Where President Obama was previously infuriated when large Wall Street firms once again distributed multimillion dollar rewards, he now says that he doesn’t “begrudge” the $17 and $9 million bonuses awarded to the CEOs of JPMorgan Chase and Goldman Sachs respectively. “There are some baseball players who are making more than.”
In an interview with Bloomberg BusinessWeek, which will appear on newsstands next Friday, the president said that he, “like most of the American people,” doesn’t begrudge people success or wealth. “That is part of the free-market system.”
It is, although, as critics point out, these banks received many billions of dollars in government aid. Extraordinarily high bonuses don’t go well with the public right now and Obama, they argue, must consider that.
The president is however. After most of the financial institutions that were bailed out paid back what they owed the American government, Obama belatedly announced a Financial Crisis Responsibility Fee to get back “every single dime” that was spent to shore up the financial system.
Such largely symbolic, business bashing measures aren’t enough for the more ardent of anticapitalists though. The Huffington Post‘s Simon Johnson complains that Obama “still doesn’t get it.” He recognizes that bailing out Wall Street wasn’t a good idea because “the incentives for the people running these megabanks is now to take on reckless amounts of risk” but he wrongly identifies the root of the problem. Johnson blames the “Reagan Revolution” and claims that the situation “became much worse during the last administration.” This is an odd statement because where President Reagan favored deregulation, George W. Bush further promoted a long trend of government interference in the housing market — which, after all, is where the recession began.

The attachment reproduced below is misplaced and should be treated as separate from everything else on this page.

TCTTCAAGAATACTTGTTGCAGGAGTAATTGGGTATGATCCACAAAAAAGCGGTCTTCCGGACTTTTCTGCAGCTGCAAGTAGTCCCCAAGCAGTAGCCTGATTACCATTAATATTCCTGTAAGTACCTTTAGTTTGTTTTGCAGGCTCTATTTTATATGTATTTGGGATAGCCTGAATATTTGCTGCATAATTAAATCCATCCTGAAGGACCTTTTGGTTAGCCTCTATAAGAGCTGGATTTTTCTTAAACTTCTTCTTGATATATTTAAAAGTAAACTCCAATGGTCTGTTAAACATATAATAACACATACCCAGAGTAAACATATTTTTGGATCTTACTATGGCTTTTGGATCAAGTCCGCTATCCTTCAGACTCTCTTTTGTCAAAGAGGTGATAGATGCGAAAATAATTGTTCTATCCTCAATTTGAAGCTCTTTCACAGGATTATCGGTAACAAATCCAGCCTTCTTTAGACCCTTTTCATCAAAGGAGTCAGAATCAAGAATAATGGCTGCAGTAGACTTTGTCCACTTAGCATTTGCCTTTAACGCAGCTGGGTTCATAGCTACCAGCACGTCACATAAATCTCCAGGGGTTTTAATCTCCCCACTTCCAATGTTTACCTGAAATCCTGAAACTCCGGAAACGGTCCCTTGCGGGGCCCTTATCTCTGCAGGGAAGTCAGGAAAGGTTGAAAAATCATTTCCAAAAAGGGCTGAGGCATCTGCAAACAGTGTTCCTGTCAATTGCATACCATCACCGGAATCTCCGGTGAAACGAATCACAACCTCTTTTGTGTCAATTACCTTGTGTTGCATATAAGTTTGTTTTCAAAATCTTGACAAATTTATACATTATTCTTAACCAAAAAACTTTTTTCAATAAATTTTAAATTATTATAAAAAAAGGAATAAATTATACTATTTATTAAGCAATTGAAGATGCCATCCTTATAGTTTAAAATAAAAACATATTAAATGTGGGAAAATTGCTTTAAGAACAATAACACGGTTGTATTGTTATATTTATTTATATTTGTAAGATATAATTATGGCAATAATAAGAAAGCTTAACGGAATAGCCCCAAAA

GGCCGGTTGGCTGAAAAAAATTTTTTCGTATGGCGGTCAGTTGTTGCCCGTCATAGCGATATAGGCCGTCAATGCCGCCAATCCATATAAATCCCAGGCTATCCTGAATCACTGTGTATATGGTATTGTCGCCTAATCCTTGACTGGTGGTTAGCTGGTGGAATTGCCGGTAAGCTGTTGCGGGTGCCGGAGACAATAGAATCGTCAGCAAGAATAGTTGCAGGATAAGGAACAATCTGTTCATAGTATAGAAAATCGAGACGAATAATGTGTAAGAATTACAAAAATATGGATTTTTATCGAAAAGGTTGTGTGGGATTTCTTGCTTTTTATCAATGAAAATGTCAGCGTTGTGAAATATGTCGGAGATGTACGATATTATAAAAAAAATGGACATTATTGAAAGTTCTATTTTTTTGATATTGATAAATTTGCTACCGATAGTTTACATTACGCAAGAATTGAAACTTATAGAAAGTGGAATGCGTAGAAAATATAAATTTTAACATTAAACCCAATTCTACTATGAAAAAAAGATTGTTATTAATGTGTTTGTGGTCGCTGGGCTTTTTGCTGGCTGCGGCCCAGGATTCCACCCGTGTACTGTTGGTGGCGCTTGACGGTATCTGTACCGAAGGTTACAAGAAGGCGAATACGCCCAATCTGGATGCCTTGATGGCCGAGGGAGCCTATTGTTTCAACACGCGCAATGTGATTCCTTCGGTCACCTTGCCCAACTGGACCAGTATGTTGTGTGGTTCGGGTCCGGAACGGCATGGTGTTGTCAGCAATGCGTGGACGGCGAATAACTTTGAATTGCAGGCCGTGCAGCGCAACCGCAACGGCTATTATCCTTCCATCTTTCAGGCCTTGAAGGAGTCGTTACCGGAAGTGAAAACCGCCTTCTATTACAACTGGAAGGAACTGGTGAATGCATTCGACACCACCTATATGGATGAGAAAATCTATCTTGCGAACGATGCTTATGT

Economist Paul Krugman agrees with Johnson and uttered “Oh. My. God.” as he read the news. According to Krugman, “not only has the financial industry been bailed out with taxpayer commitments; it continues to rely on a taxpayer backstop for its stability.”
The point is that these bank executives are not free agents who are earning big bucks in fair competition; they run companies that are essentially wards of the state.
That so? JPMorgan Chase received $25 billion of American funds under the Troubled Assets Relief Program (TARP) which it repaid in June 2009 along with almost $800 million in dividends. Goldman Sachs received $10 billion preferred stock investment from the Treasury under TARP and paid it back in June of last year also, with 23 percent interest.
These banks aren’t “wards of the state” anymore but in the end, that doesn’t matter as far as Krugman is concerned. At the very least, he writes, “you would think that Obama would understand the importance of acknowledging public anger over what’s happening.” No matter what is actually happening, the president should apparently let peoples’ misguided interpretation of events dictate policy.
The same Krugman who reveled when Obama was elected president now believes that, “We’re doomed,” because the president isn’t angry about bonuses for once? Get a grip!
Obama is right. Bonuses are part of a free-market economy. Regardless of whether one might think of them as excessive, it is not the government’s place to determine how much money people can make.